Low plasma magnesium levels (hypomagnesia) can result in hypocalcemia. Hypomagnesemia can occur with alcoholism or with diseases characterized by an inability to properly absorb fat. Magnesium is required for parathyroid hormone to play its part in maintaining plasma calcium levels. For this reason, any disease that results in lowered plasma magnesium levels may also cause hypocalcemia.
Hypocalcimia may also result from the consumption of toxic levels of phosphate. Phosphate is a constituent of certain enema formulas. An enema is a solution that is used to cleanse the intestines via a hose inserted into the rectum. Cases of hypocalcemia have been documented where people swallowed enema formulas, or where an enema has been administered to an infant.
Symptoms of severe hypocalcemia include numbness or tingling around the mouth or in the feet and hands, as well as in muscle spasms in the face, feet, and hands. Hypocalcemia can also result in depression, memory loss, or hallucinations. Severe hypocalcemia occurs when serum free calcium is under 3 mg/dL. Chronic and moderate hypocalcemia can result in cataracts (damage to the eyes). In this case, the term "chronic" means lasting one year or longer.
Hypocalcemia is diagnosed by acquiring a sample of blood serum and measuring the concentration of free calcium using a calcium-sensitive electrode. Hypocalcemia has several causes, and hence a full diagnosis requires assessment of health of the parathyroid gland, kidneys, and of plasma magnesium concentration
Hypomagnesaemia: Is defined as an abnormally low serum magnesium level
Magnesium depletion occurring with intestinal malabsorption or dietary deficiency can cause hypocalcemia. Relative PTH deficiency and end-organ resistance to its action occur with magnesium depletion, resulting in plasma concentrations of < 1.0 mEq/L (< 0.5 mmol/L); repletion of magnesium improves PTH levels and renal Ca conservation.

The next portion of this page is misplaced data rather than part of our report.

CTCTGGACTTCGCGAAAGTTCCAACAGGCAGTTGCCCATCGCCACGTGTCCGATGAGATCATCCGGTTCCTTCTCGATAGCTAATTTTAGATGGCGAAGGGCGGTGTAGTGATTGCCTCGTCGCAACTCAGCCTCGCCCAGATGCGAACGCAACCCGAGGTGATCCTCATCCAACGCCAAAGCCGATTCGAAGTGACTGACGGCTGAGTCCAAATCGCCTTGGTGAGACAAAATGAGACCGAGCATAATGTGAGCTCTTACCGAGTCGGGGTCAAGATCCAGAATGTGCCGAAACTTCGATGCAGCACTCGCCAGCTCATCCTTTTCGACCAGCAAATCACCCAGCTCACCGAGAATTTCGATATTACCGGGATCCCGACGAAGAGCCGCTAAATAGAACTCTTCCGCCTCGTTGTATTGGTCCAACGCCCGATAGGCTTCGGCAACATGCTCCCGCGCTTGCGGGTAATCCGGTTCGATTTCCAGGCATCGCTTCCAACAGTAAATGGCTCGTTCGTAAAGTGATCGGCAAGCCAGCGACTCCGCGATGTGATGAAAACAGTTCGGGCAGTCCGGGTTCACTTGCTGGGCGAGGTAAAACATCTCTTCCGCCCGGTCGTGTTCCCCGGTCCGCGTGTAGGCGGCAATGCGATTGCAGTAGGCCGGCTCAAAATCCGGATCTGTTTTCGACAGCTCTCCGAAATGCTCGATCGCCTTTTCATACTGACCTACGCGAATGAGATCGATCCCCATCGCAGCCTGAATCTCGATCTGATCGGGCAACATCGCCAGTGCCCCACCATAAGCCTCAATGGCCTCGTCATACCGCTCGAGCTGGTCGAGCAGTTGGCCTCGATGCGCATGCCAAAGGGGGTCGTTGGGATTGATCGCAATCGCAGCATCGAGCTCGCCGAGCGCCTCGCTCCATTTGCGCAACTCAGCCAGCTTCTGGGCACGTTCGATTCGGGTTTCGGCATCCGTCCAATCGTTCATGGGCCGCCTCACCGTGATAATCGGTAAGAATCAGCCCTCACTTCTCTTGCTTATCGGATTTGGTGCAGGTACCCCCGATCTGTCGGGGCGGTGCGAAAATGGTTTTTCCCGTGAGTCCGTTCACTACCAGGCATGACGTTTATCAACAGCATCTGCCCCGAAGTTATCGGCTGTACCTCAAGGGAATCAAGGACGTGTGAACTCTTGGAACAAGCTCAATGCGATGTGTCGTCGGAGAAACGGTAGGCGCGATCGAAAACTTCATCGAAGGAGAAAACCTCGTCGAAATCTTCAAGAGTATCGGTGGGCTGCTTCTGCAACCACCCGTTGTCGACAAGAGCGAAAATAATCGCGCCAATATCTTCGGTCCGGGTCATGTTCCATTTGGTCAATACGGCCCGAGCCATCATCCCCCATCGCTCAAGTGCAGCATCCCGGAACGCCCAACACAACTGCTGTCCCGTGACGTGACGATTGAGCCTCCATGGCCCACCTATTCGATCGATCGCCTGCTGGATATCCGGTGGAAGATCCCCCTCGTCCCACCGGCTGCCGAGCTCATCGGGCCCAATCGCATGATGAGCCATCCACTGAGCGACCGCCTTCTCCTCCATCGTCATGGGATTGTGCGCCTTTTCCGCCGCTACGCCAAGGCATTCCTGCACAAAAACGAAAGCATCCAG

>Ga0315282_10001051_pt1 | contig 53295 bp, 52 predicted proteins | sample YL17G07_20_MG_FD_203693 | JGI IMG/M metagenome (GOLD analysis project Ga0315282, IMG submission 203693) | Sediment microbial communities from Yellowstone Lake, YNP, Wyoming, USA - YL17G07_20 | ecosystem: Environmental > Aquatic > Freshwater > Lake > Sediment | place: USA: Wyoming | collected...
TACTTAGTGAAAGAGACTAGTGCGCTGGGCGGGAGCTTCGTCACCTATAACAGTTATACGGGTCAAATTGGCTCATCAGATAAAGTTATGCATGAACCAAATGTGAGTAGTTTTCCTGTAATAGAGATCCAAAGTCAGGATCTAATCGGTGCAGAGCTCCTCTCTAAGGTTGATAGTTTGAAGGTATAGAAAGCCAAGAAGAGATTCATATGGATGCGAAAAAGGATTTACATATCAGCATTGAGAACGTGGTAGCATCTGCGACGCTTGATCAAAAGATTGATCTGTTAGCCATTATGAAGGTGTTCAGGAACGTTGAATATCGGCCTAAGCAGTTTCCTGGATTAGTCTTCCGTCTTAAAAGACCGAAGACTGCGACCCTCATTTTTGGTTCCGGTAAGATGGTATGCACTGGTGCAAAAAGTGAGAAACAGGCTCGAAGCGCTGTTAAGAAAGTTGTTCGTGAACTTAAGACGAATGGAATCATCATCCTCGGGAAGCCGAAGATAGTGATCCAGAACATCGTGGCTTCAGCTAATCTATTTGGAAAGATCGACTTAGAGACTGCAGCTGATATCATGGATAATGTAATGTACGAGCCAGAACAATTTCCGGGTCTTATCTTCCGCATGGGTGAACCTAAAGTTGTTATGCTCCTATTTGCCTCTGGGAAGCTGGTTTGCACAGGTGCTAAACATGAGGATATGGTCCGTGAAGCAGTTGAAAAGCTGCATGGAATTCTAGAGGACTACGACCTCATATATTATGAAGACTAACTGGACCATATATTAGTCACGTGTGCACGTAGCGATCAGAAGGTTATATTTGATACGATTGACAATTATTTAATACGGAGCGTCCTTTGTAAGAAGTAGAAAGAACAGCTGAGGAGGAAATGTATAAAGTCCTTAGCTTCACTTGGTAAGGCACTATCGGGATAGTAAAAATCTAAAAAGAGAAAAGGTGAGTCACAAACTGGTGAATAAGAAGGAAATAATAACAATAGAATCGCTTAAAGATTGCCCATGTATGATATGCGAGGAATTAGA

Symptomatic hypomagnesemia may manifest clinically as CNS and neuromuscular hyperexcitability. Early manifestations may include painful muscle cramps, nausea, vomiting, and lethargy
Pathophysiology: Hypomagnesemia is widespread among hospitalized patients. Hypomagnesemia has been reported in as many as 60% of ICU patients. Prolonged administration of magnesium-free parenteral fluids may be a contributing factor. Prolonged nasogastric suction, infectious diarrhea, steatorrhea, inflammatory bowel disease, and GI neoplasms may cause hypomagnesemia. A congenital defect in GI magnesium absorption also has been described.
· At serum magnesium levels less than 1.0 mEq/L, patients with hypomagnesemia may have tremor, hyperactive deep-tendon reflexes, hyperreactivity to sensory stimuli, muscular fibrillations, positive Chvostek and Trousseau signs, and carpopedal spasms progressing to tetany.
· Mental status changes may become evident and include irritability, disorientation, depression, and psychosis.
· Reversible respiratory muscle failure may occur in severe hypomagnesemia.